A study involving teens infected with HIV has shown that the earlier treatment starts, the better longer term results are achieved. In fact, early infancy is not too soon for antiretroviral treatment to begin. Research has revealed that when treatment begins in early infancy, stores of HIV can’t be built up in the body. It is important to prevent these stores from occurring because they are responsible for fast progression of the disease should there be a break in treatment.

Nine teenagers were involved in the study. Five began antiretroviral treatments at just two months of age, while the other four were older when their treatments began. Blood tests revealed that the virus was not as able to reproduce successfully within the five teens who started treatment at a younger age. Also, no stores for the disease were found in them, whereas detectable stores were found in the other four teens who had started treatment later. The teens who started treatment early also had more HIV-specific antibodies.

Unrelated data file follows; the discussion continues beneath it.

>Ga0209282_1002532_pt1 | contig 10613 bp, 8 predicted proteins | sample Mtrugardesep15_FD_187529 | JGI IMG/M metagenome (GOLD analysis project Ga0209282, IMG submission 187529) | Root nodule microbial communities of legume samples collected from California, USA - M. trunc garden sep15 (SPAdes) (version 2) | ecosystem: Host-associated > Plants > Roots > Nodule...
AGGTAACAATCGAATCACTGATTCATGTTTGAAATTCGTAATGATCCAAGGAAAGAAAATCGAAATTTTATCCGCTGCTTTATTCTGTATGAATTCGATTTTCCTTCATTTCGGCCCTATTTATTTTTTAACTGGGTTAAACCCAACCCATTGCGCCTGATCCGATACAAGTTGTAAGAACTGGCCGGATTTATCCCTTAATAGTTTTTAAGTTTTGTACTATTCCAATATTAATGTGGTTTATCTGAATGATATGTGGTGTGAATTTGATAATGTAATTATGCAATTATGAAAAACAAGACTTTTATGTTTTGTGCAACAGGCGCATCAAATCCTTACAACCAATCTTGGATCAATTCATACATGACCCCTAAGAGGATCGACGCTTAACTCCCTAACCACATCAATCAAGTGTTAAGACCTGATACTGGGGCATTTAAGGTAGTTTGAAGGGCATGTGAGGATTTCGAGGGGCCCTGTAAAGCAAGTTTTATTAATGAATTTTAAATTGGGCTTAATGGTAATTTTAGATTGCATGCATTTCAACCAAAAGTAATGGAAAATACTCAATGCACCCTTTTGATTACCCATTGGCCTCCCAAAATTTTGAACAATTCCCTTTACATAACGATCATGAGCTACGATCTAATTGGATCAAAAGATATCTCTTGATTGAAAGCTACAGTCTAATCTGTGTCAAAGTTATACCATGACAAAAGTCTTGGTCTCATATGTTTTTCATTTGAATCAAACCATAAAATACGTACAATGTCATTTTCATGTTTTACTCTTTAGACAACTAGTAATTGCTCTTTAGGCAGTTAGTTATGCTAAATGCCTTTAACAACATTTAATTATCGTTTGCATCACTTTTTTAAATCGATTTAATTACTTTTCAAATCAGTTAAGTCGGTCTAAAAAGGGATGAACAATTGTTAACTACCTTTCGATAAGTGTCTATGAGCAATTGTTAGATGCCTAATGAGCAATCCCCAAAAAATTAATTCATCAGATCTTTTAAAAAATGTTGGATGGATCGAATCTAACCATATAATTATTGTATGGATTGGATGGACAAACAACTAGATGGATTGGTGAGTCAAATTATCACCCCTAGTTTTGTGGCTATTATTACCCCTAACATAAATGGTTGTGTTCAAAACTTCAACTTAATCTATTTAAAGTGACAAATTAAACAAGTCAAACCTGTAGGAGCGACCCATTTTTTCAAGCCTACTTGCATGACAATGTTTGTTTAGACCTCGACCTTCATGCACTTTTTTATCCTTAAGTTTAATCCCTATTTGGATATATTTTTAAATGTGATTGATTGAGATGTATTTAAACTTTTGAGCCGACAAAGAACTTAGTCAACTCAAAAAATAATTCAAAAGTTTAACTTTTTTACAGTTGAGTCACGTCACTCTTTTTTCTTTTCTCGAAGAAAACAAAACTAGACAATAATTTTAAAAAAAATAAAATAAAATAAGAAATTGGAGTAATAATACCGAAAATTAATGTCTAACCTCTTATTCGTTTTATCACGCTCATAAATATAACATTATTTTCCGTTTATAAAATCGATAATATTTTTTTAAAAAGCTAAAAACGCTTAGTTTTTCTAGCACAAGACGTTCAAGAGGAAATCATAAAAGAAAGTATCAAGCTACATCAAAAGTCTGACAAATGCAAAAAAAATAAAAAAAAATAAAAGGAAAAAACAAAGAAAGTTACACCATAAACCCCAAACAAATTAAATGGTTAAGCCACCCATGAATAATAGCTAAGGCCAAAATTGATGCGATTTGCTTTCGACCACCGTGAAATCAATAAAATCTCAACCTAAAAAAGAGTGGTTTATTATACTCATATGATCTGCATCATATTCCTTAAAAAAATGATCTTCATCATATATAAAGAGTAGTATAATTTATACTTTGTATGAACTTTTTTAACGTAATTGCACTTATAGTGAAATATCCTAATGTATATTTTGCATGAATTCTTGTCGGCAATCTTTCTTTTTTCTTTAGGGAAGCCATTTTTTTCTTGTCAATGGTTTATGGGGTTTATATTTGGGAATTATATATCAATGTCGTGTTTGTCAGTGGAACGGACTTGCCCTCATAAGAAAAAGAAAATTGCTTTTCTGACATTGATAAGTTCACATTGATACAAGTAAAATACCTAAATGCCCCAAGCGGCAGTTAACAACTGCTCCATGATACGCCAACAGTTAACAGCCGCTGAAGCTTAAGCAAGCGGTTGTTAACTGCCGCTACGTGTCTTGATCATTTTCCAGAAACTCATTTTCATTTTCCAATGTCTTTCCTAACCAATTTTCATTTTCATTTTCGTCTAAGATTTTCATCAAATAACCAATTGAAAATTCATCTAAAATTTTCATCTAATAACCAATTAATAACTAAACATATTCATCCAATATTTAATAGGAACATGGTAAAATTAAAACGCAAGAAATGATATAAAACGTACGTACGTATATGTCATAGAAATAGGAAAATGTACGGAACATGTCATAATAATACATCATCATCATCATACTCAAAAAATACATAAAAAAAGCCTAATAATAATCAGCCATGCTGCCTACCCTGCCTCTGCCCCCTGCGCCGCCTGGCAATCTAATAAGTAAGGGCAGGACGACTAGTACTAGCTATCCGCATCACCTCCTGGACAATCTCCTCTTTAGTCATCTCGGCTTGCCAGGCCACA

This study comes in the wake of an infant whose HIV appears to be in full remission after starting treatment just 30 hours out of the womb. This builds a strong case for starting treatment as early as possible for children born with HIV. Obviously the ultimate goal for researchers is to develop therapies that will keep children from getting the disease from their mother in the first place, and further research continues in this regard.

In lieu of such a treatment, researchers are looking to investigate further the long-term suppression of HIV by introducing antiretroviral treatments in the first three months of life. It’s looking ever more likely that the rule of thumb will become “the sooner the better”.